This is a long post but if there was ever a post I would recommend reading the entire story, this is it.
My prayer on the way to work this morning was to be a gift to my patients. I have been suffering a bit from pre-retirement fever. I’m really wanting to just blog full time, but my patients deserve my best and that was my prayer.
I worked in triage in the emergency room and it was a steady day. At times it was a bit crazy. Mid day, I checked in a young lady, “Meg” who was battling cancer. When I was almost done with Meg’s assessment, her husband, “Dave”, approached us. He had gone to park the car while I was doing the infamous computer work and asking the annoying, yet necessary repetitive history questions that are painful for a patient with a serious illness.
Dave wrapped a blanket around Meg’s shoulders and stated, “I figured you would get cold.” I smiled at his tenderness towards her.
We talked for a couple of minutes and then he soon walked away to the vending machine as we were waiting for a room to open up in the department. Emergency rooms always seem to be full when you really want a room. I had no patients waiting, so Meg and I had a few minutes to chat.
Meg talked about her course of treatment and then mentioned her surgeon. I smiled as we shared the same surgeon, too. I just let Meg talk and didn’t mention my history of cancer.
Meg was a breath of fresh air. I loved her attitude and her authentic spirit. She briefly shared with me her worries that are common of many cancer patients – fear of the unknown, death, disability, her husband leaving her, not being able to conceive children, and the financial burdens her cancer could possibly have on their newly formed family. I did interject once though to mention my observation of how much of a caring, doting husband Dave was.
Meg laughed and said that she thought part of the reason was because her surgeon had really challenged Dave to be supportive at one of the their initial appointments. After Meg was diagnosed, “Dr. Smith” spoke with her and Dave about the importance of standing strong together from the start, as many couples can struggle during cancer treatment. I remember that talk.
Then Meg told me this story…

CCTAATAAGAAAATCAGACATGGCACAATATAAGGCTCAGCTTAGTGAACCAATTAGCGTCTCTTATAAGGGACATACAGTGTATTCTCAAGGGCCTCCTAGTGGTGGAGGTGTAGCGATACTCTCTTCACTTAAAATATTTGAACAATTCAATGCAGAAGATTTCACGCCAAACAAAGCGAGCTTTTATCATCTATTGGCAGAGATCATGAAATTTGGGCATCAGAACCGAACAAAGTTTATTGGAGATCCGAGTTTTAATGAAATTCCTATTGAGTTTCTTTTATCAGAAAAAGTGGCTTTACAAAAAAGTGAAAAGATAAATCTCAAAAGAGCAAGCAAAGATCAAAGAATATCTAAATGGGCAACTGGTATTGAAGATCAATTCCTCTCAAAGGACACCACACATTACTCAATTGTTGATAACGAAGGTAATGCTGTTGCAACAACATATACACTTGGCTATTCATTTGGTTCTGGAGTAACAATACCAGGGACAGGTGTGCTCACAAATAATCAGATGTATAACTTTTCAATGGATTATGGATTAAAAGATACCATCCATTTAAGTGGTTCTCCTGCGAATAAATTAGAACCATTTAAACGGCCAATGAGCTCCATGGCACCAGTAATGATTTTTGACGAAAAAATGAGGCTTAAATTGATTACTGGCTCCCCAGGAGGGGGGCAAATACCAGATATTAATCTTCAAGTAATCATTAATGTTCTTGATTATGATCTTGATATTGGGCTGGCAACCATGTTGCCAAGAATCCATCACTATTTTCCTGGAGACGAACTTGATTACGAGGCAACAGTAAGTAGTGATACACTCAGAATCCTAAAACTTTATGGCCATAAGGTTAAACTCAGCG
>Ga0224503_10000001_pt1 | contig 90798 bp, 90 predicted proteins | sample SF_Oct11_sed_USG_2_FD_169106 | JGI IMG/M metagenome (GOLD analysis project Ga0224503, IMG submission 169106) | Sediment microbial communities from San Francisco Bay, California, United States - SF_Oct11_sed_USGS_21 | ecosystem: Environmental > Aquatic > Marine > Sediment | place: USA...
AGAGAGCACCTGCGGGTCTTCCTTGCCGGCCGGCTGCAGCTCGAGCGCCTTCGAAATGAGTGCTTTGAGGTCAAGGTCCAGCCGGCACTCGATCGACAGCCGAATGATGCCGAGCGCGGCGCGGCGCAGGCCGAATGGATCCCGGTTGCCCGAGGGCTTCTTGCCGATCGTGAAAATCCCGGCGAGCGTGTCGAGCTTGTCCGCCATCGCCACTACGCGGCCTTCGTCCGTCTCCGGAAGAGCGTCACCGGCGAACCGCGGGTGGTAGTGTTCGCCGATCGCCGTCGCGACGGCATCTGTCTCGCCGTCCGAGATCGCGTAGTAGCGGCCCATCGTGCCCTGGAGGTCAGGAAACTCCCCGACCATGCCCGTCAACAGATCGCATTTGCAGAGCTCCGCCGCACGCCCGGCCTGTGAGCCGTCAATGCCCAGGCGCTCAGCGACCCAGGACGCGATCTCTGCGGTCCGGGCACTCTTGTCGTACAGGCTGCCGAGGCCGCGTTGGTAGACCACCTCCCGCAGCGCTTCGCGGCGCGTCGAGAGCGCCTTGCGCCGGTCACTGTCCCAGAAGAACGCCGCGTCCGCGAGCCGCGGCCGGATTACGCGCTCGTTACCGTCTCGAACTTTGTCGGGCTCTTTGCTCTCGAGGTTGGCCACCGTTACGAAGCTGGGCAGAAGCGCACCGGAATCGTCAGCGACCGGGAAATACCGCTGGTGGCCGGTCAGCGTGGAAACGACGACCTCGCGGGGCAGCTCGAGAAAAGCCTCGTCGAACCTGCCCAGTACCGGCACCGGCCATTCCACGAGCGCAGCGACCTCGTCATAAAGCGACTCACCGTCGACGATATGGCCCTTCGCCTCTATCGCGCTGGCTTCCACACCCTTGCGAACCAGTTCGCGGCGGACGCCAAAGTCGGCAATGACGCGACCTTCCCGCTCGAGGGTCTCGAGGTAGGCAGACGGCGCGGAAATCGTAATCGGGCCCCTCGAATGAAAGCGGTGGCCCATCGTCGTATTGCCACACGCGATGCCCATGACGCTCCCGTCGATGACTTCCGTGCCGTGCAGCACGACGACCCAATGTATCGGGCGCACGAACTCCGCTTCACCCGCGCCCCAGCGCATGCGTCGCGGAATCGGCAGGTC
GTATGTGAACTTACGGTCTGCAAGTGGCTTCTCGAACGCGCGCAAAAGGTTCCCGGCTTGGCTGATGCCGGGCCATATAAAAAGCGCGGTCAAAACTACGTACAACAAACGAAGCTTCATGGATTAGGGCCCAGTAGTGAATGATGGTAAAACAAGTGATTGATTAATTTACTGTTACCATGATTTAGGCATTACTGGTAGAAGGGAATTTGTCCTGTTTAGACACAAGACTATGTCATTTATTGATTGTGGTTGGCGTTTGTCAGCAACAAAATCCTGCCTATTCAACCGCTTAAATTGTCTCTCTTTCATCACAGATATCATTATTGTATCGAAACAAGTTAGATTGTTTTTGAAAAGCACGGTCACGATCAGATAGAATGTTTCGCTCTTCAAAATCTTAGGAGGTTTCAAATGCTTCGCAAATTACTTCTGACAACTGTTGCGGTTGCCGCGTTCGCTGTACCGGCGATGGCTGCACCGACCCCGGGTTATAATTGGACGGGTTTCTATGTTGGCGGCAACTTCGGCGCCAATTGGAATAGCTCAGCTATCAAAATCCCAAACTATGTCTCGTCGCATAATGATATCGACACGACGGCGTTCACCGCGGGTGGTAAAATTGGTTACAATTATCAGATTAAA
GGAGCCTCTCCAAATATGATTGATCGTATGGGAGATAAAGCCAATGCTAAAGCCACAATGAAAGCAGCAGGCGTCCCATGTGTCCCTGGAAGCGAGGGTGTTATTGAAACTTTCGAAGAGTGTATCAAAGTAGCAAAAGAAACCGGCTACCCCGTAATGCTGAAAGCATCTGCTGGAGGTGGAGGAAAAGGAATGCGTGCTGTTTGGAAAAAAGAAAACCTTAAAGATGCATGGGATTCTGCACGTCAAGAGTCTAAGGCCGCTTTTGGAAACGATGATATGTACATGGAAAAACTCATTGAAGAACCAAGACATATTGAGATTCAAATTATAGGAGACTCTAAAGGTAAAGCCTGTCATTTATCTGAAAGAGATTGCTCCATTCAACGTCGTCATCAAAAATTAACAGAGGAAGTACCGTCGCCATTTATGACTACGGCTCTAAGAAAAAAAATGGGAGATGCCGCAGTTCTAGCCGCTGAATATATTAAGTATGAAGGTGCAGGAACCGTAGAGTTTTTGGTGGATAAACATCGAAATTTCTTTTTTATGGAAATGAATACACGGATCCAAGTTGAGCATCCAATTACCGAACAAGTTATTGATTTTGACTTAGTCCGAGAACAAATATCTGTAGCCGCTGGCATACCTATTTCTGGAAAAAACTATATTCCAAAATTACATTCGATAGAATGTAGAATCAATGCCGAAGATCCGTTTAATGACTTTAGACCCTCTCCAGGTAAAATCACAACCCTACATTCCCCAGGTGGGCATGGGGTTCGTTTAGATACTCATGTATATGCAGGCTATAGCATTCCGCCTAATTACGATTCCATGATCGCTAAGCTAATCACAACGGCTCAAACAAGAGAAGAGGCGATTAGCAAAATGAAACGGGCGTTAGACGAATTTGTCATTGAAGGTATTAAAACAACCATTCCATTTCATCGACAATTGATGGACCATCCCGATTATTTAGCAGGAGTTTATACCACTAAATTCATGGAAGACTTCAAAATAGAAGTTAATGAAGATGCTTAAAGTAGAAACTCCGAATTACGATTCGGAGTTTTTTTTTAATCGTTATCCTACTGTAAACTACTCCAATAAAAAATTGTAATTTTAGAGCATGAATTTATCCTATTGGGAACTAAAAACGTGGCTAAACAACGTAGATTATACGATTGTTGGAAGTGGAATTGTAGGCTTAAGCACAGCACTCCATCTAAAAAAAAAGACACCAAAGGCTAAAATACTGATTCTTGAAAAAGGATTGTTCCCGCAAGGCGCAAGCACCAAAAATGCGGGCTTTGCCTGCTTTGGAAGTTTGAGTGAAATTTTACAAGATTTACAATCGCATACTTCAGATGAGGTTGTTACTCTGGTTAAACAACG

“Dr. Smith told Dave and I about this couple, “Sally” and “Bill”, that walked into her office with a diagnosis of an aggressive form of breast cancer years ago. Dr. Smith says she remembered this couple very well and that they had 3 small children. Dr. Smith told me that she thought initially Sally was going to die and that it often pained her to meet with this couple initially because of her fear. But what she remembered most was telling Sally’s husband that men sometimes leave their wives during treatment and that they had to be prepared for the potential emotional challenges of a long battle. Bill told Dr. Smith emphatically, “You don’t know me. I love my wife. I’m not going anywhere.” At the following appointment, Sally and Bill had to finalize the course of treatment. Sally brought her father along for this appointment. He had traveled in from out of town to offer his support. Dr. Smith had told Sally she had to have a single mastectomy. Sally was head strong and had already chosen to have a double mastectomy. Sally explained she was interested in living a long life and wanted her breasts removed as soon as possible. Dr. Smith explained to Sally that she might want to reconsider. She explained to Sally that she would lack feeling in both of her breasts and that after treatment, she might regret her decision. This decision could effect her personal enjoyment of her sex life. Sally looked at Bill and said to Dr. Smith, “You are right, I might regret it. But I have to focus on surviving right now. That’s all I know how to do.” Bill’s voice cracked and without missing a step, he said, “Don’t worry Dr. Smith. I’ll make sure I satisfy her in other ways.” Meg said that Dr. Smith’s voice cracked as she told her and Dave about this meeting and how she was shocked at how Bill wanted Sally to know that he loved her, and that he was even willing to talk about their future sex life in front of Sally’s father. Dr. Smith said she remembered Sally’s father patting both of his kids on their backs, as his eyes were filled with tears.